How much damage lithium does is very much linked to dose. Most doctors prescribe far too much. The blood test limits are (I believe) set far too high.

People who stop taking lithium quickly almost always get very ill.

People who stay on the prescribe dose end up with badly damaged kidneys – I know this because that is what I have now and I know of many others also now with kidney damaged (and many who have died through kidney failure). I am not going to go into huge detail.

I am going to make recommendations:

1) Get your kidneys tested and scanned now, so that your doctor will be able to monitor your kidney function. It naturally goes down with age, but while on lithium you need to keep an eye on your kidneys.

2) Do not even think about stopping your lithium. You are relatively well now and stopping any time in the near future will almost certainly lead to unwellness.

3) Make a plan for gradually reducing the amount of lithium you are taking. Consider how you would go about taking just 10% less. If on two tablets per day that could be a matter of cutting a quarter off one tablet and not taking that (a 12.5% reduction).

4) Discuss your plan with someone you trust. Ideally discuss with your GP. The thing people need to understand is that just by reducing the dose by about 10% will most likely prevent a lot more than 10% of the kidney damage you will be suffering. It is generally true of toxins that it is the excess that does the most harm. For example: We all consume arsenic in our food, but it seems to do us no harm at all, and yet it is a well-known poison if taken in one big dose.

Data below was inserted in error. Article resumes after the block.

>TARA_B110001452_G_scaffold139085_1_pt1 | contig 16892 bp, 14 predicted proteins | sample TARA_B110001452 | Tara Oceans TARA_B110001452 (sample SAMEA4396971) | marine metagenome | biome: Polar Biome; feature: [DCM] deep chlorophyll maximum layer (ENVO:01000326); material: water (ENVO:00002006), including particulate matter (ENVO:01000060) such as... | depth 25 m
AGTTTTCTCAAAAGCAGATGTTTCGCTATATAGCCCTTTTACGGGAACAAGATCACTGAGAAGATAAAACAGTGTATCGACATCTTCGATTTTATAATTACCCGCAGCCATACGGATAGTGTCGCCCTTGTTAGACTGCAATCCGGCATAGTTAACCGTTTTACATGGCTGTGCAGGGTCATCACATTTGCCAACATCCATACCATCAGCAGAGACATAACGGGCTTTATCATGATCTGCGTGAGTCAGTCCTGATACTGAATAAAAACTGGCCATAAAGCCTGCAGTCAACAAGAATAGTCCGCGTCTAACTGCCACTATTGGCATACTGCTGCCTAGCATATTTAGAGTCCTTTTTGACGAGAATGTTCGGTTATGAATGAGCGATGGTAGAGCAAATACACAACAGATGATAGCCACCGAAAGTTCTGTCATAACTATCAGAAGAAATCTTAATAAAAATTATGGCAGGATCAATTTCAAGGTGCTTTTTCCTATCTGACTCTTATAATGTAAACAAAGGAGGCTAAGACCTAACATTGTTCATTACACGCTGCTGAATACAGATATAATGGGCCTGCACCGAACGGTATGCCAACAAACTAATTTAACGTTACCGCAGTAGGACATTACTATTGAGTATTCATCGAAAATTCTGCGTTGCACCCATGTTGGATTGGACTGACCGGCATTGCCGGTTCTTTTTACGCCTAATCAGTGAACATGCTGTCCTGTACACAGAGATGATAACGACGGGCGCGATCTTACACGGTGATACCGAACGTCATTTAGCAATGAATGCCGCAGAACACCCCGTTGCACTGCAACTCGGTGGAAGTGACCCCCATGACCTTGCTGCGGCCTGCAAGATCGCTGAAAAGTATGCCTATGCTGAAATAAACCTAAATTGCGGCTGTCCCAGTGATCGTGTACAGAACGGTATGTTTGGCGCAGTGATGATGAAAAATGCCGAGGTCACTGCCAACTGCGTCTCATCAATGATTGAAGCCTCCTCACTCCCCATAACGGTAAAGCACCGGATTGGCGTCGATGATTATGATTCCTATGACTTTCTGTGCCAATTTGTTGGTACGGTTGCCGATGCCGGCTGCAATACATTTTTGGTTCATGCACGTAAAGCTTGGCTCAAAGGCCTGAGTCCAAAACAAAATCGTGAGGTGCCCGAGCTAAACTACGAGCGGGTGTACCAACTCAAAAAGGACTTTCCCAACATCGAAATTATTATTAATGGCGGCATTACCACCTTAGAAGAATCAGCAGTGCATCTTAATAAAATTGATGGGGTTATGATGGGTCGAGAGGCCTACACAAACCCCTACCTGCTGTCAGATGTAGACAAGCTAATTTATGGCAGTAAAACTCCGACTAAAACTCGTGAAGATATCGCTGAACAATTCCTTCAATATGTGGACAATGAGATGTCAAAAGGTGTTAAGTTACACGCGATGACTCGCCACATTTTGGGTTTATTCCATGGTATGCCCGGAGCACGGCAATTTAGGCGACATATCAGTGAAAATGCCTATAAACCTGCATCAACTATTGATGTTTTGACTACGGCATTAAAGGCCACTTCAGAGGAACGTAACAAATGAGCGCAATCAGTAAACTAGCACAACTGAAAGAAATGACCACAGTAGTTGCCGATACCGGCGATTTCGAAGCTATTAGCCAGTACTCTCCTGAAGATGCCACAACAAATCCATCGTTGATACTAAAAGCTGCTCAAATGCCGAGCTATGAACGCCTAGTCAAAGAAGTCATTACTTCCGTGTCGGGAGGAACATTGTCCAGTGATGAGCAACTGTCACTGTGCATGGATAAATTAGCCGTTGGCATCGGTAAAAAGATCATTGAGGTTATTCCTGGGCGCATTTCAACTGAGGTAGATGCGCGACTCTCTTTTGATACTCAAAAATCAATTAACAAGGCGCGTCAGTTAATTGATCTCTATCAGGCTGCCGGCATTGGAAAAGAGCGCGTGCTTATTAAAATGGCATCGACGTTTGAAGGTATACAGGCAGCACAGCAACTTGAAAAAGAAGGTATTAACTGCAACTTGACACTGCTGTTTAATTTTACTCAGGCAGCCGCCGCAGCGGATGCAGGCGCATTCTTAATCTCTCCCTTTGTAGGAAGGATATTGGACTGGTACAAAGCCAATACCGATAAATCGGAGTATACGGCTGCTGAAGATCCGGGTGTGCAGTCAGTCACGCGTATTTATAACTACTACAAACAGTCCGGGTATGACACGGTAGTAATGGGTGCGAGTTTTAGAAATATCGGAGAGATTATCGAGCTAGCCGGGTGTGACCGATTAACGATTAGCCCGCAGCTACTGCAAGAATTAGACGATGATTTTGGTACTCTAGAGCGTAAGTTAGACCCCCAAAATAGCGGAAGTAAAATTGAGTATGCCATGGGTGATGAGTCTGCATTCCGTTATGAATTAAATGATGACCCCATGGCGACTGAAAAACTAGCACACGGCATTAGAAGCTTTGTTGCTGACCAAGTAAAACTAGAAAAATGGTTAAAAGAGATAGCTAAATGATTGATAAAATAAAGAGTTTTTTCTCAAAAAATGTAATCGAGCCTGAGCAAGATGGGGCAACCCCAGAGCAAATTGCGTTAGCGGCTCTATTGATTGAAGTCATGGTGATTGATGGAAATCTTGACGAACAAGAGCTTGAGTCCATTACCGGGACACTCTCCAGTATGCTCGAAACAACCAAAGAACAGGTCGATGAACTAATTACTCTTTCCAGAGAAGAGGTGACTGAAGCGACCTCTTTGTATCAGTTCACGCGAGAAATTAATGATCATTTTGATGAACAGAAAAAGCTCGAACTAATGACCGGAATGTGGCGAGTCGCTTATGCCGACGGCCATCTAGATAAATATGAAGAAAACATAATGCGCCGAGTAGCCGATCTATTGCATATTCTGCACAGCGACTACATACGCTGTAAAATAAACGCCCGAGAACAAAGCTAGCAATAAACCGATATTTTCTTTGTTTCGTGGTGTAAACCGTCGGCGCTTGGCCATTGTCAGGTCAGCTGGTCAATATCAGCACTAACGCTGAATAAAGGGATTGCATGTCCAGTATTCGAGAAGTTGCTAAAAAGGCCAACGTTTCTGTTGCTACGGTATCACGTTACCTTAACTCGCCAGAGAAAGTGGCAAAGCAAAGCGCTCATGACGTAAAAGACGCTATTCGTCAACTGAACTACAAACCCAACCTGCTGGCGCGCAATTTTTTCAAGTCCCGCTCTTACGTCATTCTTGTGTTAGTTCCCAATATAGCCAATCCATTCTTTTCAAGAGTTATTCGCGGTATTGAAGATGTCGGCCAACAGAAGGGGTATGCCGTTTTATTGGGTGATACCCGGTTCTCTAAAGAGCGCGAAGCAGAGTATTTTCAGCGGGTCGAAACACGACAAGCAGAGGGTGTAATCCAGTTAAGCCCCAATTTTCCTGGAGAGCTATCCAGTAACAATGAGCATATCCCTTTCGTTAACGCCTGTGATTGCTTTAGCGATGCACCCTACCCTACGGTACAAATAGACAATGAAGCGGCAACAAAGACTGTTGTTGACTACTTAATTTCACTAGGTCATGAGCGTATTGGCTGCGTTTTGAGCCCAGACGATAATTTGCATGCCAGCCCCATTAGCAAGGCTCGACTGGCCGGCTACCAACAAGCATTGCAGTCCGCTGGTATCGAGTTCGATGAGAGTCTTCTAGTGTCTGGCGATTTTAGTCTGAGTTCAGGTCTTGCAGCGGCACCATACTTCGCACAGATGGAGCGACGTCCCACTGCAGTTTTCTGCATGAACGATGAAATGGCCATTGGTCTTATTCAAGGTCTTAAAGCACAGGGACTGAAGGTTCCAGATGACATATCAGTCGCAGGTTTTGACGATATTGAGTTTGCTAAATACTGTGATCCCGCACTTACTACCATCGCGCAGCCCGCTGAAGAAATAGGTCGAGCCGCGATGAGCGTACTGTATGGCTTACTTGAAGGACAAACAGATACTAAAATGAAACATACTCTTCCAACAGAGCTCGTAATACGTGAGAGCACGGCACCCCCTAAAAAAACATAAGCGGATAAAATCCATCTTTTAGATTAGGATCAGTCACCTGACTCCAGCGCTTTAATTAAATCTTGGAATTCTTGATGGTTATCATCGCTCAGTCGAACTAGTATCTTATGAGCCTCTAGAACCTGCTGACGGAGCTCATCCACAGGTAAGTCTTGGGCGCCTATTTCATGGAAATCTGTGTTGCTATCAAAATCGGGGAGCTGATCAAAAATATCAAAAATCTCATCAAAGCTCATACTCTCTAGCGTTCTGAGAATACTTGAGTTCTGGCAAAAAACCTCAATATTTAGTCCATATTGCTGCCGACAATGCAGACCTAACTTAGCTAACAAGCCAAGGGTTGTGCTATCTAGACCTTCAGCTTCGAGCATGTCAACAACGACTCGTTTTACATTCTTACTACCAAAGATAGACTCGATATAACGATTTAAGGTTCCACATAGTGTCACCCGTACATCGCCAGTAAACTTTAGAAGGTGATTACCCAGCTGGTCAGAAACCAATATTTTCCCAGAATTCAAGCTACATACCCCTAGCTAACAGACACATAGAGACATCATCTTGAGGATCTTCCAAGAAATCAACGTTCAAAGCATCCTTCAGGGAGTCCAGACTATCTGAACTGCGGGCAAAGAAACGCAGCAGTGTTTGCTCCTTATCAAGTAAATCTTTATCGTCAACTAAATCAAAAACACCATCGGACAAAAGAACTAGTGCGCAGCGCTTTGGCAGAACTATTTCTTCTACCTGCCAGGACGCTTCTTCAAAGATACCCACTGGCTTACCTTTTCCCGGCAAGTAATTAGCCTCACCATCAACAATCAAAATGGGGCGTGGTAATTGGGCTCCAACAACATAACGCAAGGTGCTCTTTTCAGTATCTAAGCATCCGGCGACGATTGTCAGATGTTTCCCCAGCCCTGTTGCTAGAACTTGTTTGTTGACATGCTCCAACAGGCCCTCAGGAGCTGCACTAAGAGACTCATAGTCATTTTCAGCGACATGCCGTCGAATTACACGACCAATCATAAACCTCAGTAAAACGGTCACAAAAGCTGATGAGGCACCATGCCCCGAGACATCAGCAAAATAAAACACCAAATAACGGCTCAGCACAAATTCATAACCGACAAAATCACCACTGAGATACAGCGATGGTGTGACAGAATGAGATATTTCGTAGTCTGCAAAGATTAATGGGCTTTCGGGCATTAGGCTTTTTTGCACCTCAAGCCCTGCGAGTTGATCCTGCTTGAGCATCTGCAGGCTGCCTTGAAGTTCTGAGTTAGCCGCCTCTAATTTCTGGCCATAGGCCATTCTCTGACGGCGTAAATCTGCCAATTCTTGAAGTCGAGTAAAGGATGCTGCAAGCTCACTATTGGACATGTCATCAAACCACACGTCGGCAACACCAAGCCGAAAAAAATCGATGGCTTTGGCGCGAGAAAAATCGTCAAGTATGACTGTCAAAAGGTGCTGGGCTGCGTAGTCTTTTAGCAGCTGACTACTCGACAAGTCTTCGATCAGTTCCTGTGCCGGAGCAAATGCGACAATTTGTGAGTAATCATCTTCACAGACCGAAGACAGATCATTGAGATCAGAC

I came off lithium, little by little, over several years. I felt healthiest and with the most stable moods I have ever had when I got down to about 50mg/day. This was down from the 650mg/day that I was on for many years. I am not unique in finding that low levels of lithium work better than high levels.

 

Warnings:

1) Reducing too quickly will destabilize mood – slower is better – your plan needs to be a reduction over a year or more, but the sooner you start the longer your kidneys will last.

2) When you do get to be on a lower dose, do not believe anyone who tells you that you are on a ‘sub-therapeutic dose’ or says that it is not worth taking 100mg or 50mg. These low doses most definitely do influence mood. I know 3 people who were each doing well on 100mg and their doctors told them to stop. They stopped and got very unwell.

3) Coming off lithium completely is likely to be difficult and dangerous – aim simply to take less – maybe a long way in the future you will find specialist help with getting off that last bit, but for now work out how you can take a bit less.